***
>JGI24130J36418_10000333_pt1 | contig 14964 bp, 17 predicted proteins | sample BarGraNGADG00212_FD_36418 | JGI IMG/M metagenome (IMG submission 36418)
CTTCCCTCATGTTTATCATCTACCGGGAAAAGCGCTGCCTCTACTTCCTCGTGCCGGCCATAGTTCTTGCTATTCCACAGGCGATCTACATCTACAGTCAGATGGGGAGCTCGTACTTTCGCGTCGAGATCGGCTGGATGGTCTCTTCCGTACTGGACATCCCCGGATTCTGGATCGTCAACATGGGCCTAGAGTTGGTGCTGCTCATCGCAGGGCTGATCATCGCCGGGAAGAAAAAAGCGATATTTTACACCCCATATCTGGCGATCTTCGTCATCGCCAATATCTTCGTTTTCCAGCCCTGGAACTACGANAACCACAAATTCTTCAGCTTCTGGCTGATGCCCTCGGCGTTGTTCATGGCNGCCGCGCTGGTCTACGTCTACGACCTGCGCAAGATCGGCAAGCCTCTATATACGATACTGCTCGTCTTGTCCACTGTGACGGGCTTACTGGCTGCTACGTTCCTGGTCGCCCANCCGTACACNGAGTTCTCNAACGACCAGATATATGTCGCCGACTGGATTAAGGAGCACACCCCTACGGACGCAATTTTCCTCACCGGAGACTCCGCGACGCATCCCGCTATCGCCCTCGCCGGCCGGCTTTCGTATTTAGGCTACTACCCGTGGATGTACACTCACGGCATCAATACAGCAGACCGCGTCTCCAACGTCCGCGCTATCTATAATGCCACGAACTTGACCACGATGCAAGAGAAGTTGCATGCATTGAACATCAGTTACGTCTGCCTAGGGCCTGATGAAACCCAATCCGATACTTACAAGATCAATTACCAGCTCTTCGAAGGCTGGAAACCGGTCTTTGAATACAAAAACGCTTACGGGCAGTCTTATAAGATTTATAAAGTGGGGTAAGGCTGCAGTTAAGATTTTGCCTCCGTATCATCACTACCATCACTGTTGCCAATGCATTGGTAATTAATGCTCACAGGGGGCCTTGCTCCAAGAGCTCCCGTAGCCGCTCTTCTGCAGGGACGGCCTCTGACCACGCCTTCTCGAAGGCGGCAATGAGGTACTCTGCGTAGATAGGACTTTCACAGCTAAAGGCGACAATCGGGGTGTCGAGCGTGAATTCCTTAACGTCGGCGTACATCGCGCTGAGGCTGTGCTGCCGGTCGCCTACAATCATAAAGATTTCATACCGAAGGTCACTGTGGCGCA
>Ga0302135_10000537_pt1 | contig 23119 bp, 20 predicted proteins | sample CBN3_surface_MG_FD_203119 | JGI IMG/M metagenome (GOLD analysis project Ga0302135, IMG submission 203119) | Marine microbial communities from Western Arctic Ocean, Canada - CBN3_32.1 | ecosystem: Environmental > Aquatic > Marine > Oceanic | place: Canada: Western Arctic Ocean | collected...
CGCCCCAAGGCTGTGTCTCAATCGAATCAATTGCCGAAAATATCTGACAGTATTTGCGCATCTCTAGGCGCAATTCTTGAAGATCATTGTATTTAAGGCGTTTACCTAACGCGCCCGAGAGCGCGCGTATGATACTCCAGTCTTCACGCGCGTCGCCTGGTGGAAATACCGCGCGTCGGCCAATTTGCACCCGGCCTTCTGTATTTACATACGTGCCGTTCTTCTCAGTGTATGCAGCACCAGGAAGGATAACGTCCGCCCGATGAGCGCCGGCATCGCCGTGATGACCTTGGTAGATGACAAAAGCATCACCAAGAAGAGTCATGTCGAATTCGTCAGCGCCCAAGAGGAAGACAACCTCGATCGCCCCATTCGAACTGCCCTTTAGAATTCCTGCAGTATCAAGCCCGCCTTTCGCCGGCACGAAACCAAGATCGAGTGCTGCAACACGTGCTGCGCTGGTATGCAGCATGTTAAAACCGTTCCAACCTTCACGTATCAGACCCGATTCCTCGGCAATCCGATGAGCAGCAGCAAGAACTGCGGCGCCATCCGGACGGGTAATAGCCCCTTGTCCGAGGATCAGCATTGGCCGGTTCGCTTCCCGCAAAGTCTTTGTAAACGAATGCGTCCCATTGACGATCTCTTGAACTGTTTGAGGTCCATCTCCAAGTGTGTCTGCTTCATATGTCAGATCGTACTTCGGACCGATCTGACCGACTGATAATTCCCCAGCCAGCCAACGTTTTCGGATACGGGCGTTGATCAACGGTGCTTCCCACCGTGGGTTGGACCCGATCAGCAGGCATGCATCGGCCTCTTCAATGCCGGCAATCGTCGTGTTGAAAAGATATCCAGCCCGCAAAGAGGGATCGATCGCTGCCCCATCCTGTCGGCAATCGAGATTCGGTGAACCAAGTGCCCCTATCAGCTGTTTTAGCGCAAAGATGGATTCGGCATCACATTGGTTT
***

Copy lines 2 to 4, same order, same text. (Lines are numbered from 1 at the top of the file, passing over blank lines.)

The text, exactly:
CTTCCCTCATGTTTATCATCTACCGGGAAAAGCGCTGCCTCTACTTCCTCGTGCCGGCCATAGTTCTTGCTATTCCACAGGCGATCTACATCTACAGTCAGATGGGGAGCTCGTACTTTCGCGTCGAGATCGGCTGGATGGTCTCTTCCGTACTGGACATCCCCGGATTCTGGATCGTCAACATGGGCCTAGAGTTGGTGCTGCTCATCGCAGGGCTGATCATCGCCGGGAAGAAAAAAGCGATATTTTACACCCCATATCTGGCGATCTTCGTCATCGCCAATATCTTCGTTTTCCAGCCCTGGAACTACGANAACCACAAATTCTTCAGCTTCTGGCTGATGCCCTCGGCGTTGTTCATGGCNGCCGCGCTGGTCTACGTCTACGACCTGCGCAAGATCGGCAAGCCTCTATATACGATACTGCTCGTCTTGTCCACTGTGACGGGCTTACTGGCTGCTACGTTCCTGGTCGCCCANCCGTACACNGAGTTCTCNAACGACCAGATATATGTCGCCGACTGGATTAAGGAGCACACCCCTACGGACGCAATTTTCCTCACCGGAGACTCCGCGACGCATCCCGCTATCGCCCTCGCCGGCCGGCTTTCGTATTTAGGCTACTACCCGTGGATGTACACTCACGGCATCAATACAGCAGACCGCGTCTCCAACGTCCGCGCTATCTATAATGCCACGAACTTGACCACGATGCAAGAGAAGTTGCATGCATTGAACATCAGTTACGTCTGCCTAGGGCCTGATGAAACCCAATCCGATACTTACAAGATCAATTACCAGCTCTTCGAAGGCTGGAAACCGGTCTTTGAATACAAAAACGCTTACGGGCAGTCTTATAAGATTTATAAAGTGGGGTAAGGCTGCAGTTAAGATTTTGCCTCCGTATCATCACTACCATCACTGTTGCCAATGCATTGGTAATTAATGCTCACAGGGGGCCTTGCTCCAAGAGCTCCCGTAGCCGCTCTTCTGCAGGGACGGCCTCTGACCACGCCTTCTCGAAGGCGGCAATGAGGTACTCTGCGTAGATAGGACTTTCACAGCTAAAGGCGACAATCGGGGTGTCGAGCGTGAATTCCTTAACGTCGGCGTACATCGCGCTGAGGCTGTGCTGCCGGTCGCCTACAATCATAAAGATTTCATACCGAAGGTCACTGTGGCGCA
>Ga0302135_10000537_pt1 | contig 23119 bp, 20 predicted proteins | sample CBN3_surface_MG_FD_203119 | JGI IMG/M metagenome (GOLD analysis project Ga0302135, IMG submission 203119) | Marine microbial communities from Western Arctic Ocean, Canada - CBN3_32.1 | ecosystem: Environmental > Aquatic > Marine > Oceanic | place: Canada: Western Arctic Ocean | collected...
CGCCCCAAGGCTGTGTCTCAATCGAATCAATTGCCGAAAATATCTGACAGTATTTGCGCATCTCTAGGCGCAATTCTTGAAGATCATTGTATTTAAGGCGTTTACCTAACGCGCCCGAGAGCGCGCGTATGATACTCCAGTCTTCACGCGCGTCGCCTGGTGGAAATACCGCGCGTCGGCCAATTTGCACCCGGCCTTCTGTATTTACATACGTGCCGTTCTTCTCAGTGTATGCAGCACCAGGAAGGATAACGTCCGCCCGATGAGCGCCGGCATCGCCGTGATGACCTTGGTAGATGACAAAAGCATCACCAAGAAGAGTCATGTCGAATTCGTCAGCGCCCAAGAGGAAGACAACCTCGATCGCCCCATTCGAACTGCCCTTTAGAATTCCTGCAGTATCAAGCCCGCCTTTCGCCGGCACGAAACCAAGATCGAGTGCTGCAACACGTGCTGCGCTGGTATGCAGCATGTTAAAACCGTTCCAACCTTCACGTATCAGACCCGATTCCTCGGCAATCCGATGAGCAGCAGCAAGAACTGCGGCGCCATCCGGACGGGTAATAGCCCCTTGTCCGAGGATCAGCATTGGCCGGTTCGCTTCCCGCAAAGTCTTTGTAAACGAATGCGTCCCATTGACGATCTCTTGAACTGTTTGAGGTCCATCTCCAAGTGTGTCTGCTTCATATGTCAGATCGTACTTCGGACCGATCTGACCGACTGATAATTCCCCAGCCAGCCAACGTTTTCGGATACGGGCGTTGATCAACGGTGCTTCCCACCGTGGGTTGGACCCGATCAGCAGGCATGCATCGGCCTCTTCAATGCCGGCAATCGTCGTGTTGAAAAGATATCCAGCCCGCAAAGAGGGATCGATCGCTGCCCCATCCTGTCGGCAATCGAGATTCGGTGAACCAAGTGCCCCTATCAGCTGTTTTAGCGCAAAGATGGATTCGGCATCACATTGGTTT